“While Guatemala is one of the wealthiest countries in Central America, it is one of the most unequal countries in the world. Women and girls
indigenous women and girls shoulder the brunt of this poverty.”

-Anne Kraemer



Our Center for Indigenous Health Research is engaged in a range of ambitious projects, from scaling up diabetes treatment in public health facilities around the country; to using artificial intelligence to detect problems during pregnancy to reduce complications and infant deaths; to deploying a phone-based application to help parents track and nurture their children’s development.

Pictured at right is a team collecting data on potential factors contributing to the rise in cases of chronic kidney disease among field and factory workers. Led by affiliate research scientist Dr. Meghan Webb, researchers joined cane workers for a stretch of long, hot days to conduct interviews and collect samples to examine the effects of variables like work hours, heat, water intake, sleep, health knowledge, and socio-economic status on workers’ health.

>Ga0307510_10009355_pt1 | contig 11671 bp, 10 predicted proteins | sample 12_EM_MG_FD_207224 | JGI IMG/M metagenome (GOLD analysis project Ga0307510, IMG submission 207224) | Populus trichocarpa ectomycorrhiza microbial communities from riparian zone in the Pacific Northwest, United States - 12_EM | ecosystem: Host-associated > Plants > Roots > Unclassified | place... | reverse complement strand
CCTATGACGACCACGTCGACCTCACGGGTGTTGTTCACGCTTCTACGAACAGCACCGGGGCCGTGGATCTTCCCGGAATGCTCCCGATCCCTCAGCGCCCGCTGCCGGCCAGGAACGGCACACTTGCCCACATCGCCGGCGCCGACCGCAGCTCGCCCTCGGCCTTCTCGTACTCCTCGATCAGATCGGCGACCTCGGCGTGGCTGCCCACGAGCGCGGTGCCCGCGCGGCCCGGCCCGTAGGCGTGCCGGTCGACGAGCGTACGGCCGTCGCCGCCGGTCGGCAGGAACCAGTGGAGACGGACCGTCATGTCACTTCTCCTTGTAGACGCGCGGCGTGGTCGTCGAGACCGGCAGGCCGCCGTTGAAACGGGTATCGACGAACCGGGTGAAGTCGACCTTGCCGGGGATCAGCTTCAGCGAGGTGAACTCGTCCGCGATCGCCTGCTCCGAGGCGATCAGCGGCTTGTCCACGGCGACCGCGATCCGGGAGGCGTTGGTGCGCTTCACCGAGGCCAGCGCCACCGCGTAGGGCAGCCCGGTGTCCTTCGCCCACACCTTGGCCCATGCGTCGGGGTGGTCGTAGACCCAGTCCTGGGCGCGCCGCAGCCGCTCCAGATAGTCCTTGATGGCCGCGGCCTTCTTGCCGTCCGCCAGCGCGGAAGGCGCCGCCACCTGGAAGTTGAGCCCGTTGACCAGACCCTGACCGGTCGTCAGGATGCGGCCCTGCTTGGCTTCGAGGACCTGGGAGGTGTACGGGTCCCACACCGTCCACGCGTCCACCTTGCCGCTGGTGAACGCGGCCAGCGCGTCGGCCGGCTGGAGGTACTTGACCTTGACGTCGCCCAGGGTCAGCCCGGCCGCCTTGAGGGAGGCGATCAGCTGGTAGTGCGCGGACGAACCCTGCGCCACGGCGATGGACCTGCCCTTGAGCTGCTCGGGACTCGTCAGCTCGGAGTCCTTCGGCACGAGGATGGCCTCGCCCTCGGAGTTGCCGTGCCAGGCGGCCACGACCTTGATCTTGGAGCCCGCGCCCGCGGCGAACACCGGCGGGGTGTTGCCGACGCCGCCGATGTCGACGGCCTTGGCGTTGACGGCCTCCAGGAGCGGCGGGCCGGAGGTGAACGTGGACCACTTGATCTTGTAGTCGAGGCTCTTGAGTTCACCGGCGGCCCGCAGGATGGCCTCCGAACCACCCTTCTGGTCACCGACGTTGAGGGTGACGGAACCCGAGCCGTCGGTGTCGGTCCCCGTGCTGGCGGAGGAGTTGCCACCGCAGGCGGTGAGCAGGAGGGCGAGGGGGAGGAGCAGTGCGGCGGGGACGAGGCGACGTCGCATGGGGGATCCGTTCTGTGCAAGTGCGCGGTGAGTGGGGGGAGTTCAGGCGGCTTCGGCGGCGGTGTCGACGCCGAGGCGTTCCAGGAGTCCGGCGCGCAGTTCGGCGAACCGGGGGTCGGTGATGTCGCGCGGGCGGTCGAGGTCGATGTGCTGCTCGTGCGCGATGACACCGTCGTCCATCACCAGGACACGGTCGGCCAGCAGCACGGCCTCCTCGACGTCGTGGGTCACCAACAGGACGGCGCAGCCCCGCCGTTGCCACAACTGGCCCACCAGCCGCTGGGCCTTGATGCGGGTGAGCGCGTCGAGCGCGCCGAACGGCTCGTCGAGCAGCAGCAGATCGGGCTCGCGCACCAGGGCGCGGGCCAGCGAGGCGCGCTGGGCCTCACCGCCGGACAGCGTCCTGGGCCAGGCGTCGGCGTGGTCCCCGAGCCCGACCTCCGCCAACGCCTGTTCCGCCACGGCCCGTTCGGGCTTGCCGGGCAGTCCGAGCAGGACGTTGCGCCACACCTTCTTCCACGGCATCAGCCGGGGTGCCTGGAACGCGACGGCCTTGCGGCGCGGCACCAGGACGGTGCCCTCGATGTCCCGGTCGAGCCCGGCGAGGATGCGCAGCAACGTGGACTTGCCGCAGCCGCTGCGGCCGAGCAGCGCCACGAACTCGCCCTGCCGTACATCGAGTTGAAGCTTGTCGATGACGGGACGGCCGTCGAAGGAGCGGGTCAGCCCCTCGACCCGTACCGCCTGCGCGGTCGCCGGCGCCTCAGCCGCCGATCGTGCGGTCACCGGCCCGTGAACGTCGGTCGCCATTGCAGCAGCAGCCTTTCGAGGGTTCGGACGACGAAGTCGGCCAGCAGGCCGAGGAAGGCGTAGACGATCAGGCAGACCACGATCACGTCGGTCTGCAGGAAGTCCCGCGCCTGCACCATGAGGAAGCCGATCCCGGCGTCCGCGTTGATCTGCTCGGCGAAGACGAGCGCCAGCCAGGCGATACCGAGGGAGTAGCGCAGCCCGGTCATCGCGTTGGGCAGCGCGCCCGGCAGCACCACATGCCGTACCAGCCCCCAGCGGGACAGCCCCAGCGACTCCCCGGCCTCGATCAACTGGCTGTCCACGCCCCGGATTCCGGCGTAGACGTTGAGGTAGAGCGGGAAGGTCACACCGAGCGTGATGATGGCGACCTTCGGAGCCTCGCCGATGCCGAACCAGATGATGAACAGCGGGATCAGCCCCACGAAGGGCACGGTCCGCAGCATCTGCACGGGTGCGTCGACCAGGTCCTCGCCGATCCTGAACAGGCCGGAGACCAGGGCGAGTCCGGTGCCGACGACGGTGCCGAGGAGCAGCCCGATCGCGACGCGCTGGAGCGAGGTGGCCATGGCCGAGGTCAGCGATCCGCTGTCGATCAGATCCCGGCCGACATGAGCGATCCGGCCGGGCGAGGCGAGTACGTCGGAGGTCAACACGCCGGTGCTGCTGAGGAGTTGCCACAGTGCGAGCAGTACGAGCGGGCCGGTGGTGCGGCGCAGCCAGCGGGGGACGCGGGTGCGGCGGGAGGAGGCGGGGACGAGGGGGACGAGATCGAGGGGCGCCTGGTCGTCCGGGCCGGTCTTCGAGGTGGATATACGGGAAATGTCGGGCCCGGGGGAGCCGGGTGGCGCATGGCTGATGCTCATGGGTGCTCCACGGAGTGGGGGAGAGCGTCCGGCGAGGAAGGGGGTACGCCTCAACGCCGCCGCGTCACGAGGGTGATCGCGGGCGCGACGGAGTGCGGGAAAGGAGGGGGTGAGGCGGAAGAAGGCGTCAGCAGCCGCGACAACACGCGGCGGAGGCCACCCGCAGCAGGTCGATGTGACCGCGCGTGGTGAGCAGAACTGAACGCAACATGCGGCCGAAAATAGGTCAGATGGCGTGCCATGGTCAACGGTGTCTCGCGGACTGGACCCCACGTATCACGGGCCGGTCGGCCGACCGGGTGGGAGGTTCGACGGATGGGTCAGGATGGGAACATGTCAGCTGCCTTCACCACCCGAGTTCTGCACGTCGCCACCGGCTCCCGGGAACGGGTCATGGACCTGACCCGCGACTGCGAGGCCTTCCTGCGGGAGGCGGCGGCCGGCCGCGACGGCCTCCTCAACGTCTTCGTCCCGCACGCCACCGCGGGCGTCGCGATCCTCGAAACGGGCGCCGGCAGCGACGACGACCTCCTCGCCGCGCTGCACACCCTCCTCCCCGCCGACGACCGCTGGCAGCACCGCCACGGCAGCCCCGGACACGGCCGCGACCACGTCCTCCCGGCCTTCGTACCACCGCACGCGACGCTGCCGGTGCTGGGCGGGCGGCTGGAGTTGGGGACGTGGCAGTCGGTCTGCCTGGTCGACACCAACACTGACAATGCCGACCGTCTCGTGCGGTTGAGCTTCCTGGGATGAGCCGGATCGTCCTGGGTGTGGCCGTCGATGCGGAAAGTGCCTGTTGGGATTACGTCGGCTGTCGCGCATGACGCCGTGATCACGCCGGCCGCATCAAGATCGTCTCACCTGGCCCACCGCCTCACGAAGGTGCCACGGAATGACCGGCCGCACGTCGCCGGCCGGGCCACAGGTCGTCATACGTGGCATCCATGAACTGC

The research, conducted in partnership with La Isla Network, is looking at thousands of field and factory workers in Guatemala, El Salvador, Nicaragua, and Honduras.

La Isla Research Team

Safe & Healthy Workplaces research team.

At the end of 2023, we hosted researchers from India, Turkey, and the US who are collaborating on a study to evaluate the effectiveness of the International Guide for Monitoring Child Development (GMCD) in communities in India and Guatemala.

In addition to examining how the GMCD works in these contexts, the study is looking at barriers and supports for implementing and maintaining the program, which is used to assess children’s progress in areas like language and motor skills.